There are a number of opinion polls that show little support for a UK withdrawal from the EU. Certainly those that are interested in seeing Britain leave would likely have voted for UKIP in the mid-term elections, as there would have been no safer way of making your voice heard on this subject.
As with any poll, my logic over who might vote UKIP by way of protest must equally carry a margin of error, however, I would argue that the margin would be no more than 10% as most anti-Europe voters of whatever political persuasion would certainly make the ballot journey UKIP in the mid-term elections.
UKIP survives on low poll turnouts and the recent election saw a turnout of just 31%. To give you some idea of how accurate my analysis could be, UKIPs major success in its entire 20 year history has been the European elections that have seen it gain 13 of the 73 UK seats in the European Parliament. Thirteen MEPs may seem impressive, but this has been achieved on the back of proportional representation with extremely low voter turnouts over the 20 year period, as the graph above left demonstrates. Parties such as UKIP and the Green party fare reasonably well in this electoral environment.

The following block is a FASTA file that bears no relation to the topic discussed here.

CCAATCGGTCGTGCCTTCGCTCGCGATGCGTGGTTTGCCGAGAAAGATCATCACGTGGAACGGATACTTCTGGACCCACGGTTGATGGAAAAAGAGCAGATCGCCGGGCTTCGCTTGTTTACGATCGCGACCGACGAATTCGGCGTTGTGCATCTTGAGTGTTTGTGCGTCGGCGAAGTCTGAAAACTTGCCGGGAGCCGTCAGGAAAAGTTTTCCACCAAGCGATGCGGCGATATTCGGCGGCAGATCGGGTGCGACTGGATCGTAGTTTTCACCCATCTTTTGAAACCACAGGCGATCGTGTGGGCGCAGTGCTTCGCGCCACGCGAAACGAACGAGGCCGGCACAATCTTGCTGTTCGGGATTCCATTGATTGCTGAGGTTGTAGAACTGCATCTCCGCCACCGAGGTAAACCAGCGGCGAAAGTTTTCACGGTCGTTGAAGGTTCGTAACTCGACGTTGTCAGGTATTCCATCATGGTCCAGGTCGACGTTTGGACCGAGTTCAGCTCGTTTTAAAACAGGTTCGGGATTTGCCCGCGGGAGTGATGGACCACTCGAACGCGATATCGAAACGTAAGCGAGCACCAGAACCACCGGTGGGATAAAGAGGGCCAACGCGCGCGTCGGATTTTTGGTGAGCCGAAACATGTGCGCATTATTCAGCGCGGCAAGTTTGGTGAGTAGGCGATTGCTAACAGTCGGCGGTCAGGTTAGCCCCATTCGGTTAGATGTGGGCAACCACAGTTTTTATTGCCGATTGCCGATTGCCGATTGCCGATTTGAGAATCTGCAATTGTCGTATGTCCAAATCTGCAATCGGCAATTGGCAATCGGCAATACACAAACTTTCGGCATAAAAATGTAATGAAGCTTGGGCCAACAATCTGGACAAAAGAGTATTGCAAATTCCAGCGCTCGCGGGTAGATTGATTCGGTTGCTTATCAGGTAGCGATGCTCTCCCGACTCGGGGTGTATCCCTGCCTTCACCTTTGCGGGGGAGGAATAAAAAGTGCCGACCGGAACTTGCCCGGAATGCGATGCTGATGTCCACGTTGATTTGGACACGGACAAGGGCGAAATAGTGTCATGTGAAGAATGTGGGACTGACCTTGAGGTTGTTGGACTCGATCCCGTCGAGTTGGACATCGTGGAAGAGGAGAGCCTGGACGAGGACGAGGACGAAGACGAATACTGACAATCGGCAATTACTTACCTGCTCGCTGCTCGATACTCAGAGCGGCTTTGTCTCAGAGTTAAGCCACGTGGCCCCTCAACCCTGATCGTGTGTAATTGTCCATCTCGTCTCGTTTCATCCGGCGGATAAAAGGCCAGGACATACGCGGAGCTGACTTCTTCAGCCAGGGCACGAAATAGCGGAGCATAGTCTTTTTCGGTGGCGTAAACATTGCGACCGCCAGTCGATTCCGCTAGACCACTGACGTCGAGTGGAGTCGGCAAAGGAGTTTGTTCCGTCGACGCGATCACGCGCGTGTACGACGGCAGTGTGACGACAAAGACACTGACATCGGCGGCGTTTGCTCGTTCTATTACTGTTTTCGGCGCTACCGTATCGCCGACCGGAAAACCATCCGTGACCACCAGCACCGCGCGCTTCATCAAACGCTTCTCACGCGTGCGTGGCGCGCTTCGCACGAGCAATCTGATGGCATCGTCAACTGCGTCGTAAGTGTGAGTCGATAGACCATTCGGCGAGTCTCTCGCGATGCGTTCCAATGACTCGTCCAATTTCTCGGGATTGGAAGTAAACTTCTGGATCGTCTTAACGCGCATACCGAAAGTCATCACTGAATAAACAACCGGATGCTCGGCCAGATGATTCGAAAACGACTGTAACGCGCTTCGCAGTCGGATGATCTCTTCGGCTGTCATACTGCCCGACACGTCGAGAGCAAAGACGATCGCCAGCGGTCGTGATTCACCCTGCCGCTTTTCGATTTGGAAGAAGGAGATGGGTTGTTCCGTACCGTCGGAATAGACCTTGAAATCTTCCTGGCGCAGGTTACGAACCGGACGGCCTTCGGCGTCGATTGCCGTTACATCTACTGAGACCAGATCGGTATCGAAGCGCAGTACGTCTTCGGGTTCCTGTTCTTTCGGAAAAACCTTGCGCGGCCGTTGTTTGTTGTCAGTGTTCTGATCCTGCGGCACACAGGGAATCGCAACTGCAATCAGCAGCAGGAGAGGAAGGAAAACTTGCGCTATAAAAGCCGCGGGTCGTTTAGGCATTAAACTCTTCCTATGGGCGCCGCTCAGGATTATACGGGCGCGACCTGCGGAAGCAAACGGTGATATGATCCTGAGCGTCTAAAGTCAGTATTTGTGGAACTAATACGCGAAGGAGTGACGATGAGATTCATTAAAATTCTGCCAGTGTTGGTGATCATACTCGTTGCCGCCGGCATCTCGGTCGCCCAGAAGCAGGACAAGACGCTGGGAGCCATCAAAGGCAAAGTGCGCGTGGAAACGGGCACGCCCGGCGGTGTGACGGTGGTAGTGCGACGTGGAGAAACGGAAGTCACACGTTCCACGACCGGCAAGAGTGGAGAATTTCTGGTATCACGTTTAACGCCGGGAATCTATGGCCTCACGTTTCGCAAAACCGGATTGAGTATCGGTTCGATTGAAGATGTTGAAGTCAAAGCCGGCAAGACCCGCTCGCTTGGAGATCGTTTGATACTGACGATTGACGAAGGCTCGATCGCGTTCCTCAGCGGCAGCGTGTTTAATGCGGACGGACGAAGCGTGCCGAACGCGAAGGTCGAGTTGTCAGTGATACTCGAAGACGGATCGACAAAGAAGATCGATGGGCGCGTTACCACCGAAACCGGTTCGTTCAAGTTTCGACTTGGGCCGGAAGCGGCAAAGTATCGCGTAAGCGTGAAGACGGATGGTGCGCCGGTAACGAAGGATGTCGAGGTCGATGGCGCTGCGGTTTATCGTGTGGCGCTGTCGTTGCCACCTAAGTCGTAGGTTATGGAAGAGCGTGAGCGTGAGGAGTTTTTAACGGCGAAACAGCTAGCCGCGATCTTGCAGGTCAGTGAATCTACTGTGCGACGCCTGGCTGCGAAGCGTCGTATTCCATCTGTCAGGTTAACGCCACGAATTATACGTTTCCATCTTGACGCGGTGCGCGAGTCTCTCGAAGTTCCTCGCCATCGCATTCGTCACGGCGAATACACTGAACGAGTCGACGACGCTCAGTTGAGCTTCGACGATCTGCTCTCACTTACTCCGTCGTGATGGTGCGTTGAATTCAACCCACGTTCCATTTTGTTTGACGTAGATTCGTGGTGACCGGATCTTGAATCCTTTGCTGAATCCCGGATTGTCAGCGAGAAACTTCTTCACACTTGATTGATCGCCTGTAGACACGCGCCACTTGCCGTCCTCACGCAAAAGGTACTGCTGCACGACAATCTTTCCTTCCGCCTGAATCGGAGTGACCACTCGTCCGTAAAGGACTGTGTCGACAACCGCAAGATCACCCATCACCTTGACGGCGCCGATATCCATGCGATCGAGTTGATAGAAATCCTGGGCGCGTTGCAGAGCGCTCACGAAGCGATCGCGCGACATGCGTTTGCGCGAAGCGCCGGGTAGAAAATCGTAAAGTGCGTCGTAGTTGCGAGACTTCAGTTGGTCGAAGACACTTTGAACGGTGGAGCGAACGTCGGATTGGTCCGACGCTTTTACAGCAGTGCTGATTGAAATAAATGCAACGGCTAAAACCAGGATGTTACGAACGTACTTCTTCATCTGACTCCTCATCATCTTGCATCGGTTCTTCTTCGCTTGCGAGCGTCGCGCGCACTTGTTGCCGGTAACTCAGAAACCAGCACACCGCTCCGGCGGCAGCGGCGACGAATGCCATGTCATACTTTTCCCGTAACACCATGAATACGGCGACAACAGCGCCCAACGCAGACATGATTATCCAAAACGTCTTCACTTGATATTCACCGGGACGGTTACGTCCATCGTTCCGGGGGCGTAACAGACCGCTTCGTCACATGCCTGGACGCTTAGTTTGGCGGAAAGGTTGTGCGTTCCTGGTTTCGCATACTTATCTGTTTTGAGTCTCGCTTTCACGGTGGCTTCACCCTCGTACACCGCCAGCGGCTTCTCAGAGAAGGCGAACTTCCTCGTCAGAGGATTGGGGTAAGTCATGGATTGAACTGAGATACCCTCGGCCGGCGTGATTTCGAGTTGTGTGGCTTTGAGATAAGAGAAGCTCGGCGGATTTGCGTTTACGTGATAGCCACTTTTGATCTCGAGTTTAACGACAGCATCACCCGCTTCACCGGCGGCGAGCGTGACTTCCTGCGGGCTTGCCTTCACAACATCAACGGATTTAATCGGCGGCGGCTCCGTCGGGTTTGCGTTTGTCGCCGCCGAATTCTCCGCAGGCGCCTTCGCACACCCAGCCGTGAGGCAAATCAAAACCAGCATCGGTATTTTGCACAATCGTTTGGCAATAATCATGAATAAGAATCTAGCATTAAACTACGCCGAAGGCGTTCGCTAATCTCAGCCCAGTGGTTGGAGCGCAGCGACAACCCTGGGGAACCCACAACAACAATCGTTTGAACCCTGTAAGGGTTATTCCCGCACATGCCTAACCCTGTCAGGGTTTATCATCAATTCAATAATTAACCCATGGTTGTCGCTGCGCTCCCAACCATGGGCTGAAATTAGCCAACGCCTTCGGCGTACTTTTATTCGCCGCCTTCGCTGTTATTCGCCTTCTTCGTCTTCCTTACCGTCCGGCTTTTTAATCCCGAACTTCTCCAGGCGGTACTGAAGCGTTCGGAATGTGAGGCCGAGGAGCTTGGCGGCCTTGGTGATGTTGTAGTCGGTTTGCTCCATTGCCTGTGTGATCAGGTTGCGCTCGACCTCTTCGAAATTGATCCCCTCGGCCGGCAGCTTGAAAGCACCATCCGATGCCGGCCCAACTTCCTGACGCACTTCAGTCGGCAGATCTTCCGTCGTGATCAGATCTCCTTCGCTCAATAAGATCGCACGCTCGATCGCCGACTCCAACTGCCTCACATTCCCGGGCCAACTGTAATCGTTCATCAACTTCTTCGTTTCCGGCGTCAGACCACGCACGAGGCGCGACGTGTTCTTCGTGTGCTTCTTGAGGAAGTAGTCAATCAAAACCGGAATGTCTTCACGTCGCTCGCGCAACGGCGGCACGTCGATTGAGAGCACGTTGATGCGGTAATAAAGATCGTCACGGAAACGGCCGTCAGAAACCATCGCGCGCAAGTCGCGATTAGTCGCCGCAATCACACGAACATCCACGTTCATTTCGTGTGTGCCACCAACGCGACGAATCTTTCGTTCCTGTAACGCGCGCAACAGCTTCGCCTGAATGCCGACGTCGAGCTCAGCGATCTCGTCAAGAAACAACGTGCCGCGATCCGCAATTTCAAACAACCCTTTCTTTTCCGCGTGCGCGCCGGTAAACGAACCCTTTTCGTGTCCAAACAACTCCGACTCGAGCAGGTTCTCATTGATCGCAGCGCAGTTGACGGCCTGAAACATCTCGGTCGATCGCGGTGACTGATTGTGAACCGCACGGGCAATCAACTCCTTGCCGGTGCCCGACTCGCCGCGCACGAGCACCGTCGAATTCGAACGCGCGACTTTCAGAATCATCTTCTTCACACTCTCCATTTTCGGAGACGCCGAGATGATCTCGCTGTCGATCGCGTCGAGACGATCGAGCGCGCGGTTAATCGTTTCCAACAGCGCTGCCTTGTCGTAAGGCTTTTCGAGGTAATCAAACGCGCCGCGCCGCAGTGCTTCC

Who can we blame? Well, strangely, Tony Blair. It was he that started the ‘Third Way’, the strategy of taking the centre political ground to woo both left and right. Consensus and not conviction politics. Cameron has followed along the same path, much to the annoyance of the hard right (the righties?). Now, fearful of the UKIP threat, the marginal and some not-so-marginal Conservative backbenches are panicking and are almost in open revolt. The upper echelons of Cameron’s cadre are ‘supremely relaxed’ whilst giving every indication that in fact they are not. UKIP’s Nigel Farage surfaces occasionally in the media, with pint in his hand, comparing Cameron’s lot to that of John Major when he was under siege in the early 90s, thus wagging the tail that wags the dog a little bit more.
In contrast, Labour are quite content to explain that they are not supporting a referendum because to do so in the midst of a recession would invite a mass exodus of businesses and jobs over the next four years in the run up to the referendum, causing disastrous uncertainty. Ah, how the tables turn!